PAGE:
Steve Hendricks: Yeah. There's this creepy thing in Catholicism where they have these in churches and cathedrals, these reliquaries and the relics that are in the reliquaries are often the body parts of saints. When a saint would die, sometimes it's a whole body, but people everywhere wanted a little bit of something. So, they might chop off a finger and send that to one town, chop off a foot and send that to another town. So, anyway, her body is scattered around Italy. Catherine of Siena was perhaps, no doubt about it, the greatest, most powerful fasting saint. She had an influence over the popes of the time, she had an influence over various princes, and so on, and their political dealings. She helped propagate one of the crusades that was happening in her era. She died very early, almost certainly because she had weakened herself too much through too much fasting.
So, she died in her early 30s. She died in Rome. She was from Siena and someone chopped off her head at some point and brought her head back to Siena. If you go into the Cathedral in Siena, you will see her head still there. You can google it. It's online. It's shocking how well preserved it is given that we're talking about something kind of forget the dates, but six or seven centuries ago. But yes, this creepy thing that is done in a lot of Catholic churches to take these various body parts.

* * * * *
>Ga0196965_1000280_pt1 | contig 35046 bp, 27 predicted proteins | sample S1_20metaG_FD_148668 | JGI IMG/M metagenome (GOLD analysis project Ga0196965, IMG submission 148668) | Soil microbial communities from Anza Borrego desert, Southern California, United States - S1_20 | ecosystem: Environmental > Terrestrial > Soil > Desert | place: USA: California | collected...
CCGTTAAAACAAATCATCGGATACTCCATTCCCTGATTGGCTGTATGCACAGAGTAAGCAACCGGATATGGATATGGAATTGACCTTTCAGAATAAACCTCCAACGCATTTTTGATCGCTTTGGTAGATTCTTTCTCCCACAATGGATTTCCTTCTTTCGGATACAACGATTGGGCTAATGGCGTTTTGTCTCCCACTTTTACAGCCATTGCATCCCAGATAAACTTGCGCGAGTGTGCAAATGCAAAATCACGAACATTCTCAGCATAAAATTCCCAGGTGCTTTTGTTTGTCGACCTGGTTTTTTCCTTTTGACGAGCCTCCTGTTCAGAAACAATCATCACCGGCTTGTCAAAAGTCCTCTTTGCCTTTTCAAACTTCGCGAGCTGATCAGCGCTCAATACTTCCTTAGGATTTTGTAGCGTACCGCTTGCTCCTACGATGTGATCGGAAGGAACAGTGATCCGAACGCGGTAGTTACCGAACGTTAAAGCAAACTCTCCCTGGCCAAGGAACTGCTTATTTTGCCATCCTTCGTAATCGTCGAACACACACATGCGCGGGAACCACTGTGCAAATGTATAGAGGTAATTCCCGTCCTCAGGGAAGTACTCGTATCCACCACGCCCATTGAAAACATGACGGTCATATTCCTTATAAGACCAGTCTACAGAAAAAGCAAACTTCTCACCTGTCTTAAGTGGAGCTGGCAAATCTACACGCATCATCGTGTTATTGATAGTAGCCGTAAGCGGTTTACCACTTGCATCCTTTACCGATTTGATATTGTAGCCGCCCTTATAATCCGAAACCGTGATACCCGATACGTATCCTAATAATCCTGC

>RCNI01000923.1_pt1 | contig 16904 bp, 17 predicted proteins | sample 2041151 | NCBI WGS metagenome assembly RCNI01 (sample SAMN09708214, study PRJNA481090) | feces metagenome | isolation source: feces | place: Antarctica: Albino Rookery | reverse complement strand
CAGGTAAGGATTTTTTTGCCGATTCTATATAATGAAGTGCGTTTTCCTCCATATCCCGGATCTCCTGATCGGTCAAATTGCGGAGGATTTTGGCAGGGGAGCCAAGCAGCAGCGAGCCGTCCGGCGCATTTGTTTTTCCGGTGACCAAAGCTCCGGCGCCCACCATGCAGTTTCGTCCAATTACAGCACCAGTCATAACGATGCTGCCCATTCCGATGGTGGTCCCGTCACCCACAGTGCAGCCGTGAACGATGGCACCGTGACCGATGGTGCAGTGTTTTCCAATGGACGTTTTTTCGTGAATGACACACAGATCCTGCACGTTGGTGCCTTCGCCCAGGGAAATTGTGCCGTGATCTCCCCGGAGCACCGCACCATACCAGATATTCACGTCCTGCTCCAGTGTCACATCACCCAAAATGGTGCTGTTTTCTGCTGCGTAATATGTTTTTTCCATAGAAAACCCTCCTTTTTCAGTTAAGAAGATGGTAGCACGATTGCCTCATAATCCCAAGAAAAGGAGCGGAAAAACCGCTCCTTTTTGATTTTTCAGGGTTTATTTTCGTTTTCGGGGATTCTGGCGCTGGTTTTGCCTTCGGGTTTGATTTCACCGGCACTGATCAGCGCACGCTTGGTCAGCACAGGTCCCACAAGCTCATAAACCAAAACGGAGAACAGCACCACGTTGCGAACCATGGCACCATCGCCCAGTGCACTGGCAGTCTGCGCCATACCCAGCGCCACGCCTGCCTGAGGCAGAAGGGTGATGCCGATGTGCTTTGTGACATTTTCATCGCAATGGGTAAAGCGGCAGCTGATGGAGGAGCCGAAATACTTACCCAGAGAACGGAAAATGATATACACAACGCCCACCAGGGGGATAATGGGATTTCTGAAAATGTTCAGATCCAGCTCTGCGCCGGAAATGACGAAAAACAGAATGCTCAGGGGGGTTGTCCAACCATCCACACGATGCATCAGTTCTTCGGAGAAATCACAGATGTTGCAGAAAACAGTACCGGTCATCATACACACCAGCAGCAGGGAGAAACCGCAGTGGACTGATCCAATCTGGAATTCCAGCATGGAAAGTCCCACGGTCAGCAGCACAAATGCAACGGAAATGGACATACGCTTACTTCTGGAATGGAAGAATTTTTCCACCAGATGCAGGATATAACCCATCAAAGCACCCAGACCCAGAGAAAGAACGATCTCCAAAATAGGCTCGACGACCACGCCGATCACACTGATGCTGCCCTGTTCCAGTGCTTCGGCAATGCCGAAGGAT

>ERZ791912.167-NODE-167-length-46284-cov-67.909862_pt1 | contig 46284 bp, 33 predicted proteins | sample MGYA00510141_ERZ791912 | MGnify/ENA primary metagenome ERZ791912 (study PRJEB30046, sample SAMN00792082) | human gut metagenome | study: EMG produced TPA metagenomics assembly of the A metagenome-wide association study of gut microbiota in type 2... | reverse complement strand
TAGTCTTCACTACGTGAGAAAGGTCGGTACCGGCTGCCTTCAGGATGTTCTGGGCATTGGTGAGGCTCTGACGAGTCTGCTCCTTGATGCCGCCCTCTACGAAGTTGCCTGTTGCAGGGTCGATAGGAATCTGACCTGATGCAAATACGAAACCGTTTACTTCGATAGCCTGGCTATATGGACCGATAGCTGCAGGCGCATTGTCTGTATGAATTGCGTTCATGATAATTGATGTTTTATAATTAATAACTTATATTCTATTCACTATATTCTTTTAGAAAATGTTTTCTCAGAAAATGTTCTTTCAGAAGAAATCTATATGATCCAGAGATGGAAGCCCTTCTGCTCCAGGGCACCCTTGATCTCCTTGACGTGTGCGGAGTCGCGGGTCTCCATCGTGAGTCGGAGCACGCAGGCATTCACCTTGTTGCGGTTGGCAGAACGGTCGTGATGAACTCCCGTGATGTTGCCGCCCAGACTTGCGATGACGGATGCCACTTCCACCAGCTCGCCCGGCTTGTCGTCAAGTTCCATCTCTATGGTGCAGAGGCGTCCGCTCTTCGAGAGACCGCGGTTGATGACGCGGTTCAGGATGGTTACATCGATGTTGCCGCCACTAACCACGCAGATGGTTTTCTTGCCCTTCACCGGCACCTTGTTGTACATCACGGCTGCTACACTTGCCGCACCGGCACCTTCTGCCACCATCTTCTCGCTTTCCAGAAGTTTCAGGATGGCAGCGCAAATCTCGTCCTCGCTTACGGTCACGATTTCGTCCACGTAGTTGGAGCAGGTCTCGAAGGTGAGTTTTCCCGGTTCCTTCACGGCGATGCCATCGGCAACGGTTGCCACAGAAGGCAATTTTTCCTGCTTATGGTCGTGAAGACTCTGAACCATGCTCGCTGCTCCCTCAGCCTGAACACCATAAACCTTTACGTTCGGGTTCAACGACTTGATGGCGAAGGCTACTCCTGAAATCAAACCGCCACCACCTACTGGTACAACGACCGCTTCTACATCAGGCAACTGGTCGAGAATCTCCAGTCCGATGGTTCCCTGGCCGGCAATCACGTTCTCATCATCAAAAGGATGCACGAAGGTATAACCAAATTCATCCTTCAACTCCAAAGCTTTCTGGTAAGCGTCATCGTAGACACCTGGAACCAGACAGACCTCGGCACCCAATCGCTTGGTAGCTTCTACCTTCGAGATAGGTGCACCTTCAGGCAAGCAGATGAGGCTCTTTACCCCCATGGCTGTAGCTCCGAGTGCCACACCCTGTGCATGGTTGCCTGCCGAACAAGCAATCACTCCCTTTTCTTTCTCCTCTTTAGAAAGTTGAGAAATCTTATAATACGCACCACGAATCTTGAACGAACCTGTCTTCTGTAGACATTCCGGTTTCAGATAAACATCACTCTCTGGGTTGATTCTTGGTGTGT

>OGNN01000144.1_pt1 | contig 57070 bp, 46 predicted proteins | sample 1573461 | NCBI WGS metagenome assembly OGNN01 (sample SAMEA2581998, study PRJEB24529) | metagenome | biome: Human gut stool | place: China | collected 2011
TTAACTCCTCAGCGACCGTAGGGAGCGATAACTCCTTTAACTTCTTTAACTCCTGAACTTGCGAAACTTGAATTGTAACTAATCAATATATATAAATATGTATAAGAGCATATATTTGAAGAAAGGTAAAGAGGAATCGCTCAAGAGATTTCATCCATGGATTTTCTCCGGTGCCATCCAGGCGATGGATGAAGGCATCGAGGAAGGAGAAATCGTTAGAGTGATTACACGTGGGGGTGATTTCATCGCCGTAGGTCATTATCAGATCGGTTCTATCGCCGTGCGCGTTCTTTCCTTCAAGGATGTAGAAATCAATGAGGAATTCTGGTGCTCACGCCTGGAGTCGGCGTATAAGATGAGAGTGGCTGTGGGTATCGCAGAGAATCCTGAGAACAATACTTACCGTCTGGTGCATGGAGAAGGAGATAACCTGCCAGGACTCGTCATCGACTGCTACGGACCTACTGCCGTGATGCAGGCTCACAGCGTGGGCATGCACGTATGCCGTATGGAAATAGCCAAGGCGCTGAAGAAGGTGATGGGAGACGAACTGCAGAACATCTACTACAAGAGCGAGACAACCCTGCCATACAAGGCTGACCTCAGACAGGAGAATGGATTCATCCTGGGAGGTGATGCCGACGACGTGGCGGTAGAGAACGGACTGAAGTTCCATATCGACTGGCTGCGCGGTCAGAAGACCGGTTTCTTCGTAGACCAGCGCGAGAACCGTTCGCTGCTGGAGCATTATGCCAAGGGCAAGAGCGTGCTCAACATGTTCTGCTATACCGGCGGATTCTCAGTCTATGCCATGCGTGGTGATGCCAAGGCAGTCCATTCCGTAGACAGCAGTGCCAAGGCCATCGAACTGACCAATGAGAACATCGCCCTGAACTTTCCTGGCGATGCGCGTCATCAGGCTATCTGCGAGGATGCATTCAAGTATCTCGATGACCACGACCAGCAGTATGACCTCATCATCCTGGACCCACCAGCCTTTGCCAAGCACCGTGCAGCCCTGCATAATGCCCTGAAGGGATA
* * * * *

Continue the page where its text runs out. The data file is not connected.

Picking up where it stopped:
Melanie Avalon: Do you think this theme-- Because I think we like to think that we're beyond this, but do you think this theme has continued with maybe not as much today with the Health at Every Size movement. Like Parisian fashion and runway models, is that like a continuation of that theme?
Steve Hendricks: Yeah, it's a very good question, Melanie and I'm not sure. I went into such detail about how fasting has been used to oppress women, because food and how much you should and shouldn't eat is, of course, still being used to just ruin women's lives, even if it's in a much more secular way of say, Paris Fashion Week than a dictum from the Roman Catholic Church. I don't know. I never found a scholarly article or report or something that drew a very clear line and said, "This is why we're having trouble today." The parallels to what was going on in the past and what is going on today with women's bodies were strong enough that I just wanted to lay that out there. You're astute to notice that to ask whether there's a connection. In the book, I don't say. I don’t say because I don't have answer. So, possibly yes, possibly no.
Regardless of whether there's a straight connection, I think we can learn from it. It's not a super sophisticated message here. It's just that women have been screwed over by usually men telling them what the hell to do with their bodies. I especially wanted to be sensitive to that, because I tell you, when I talk about, I mean, I've been talking about fasting with people for 15 years hands down. The ones who resisted far more, the gender that resisted are women more than men. Well, it definitely has to do with some of these themes, whether it's directly linked to what happened in history, who knows. But I think we need to recognize that and understand it and be sympathetic to it.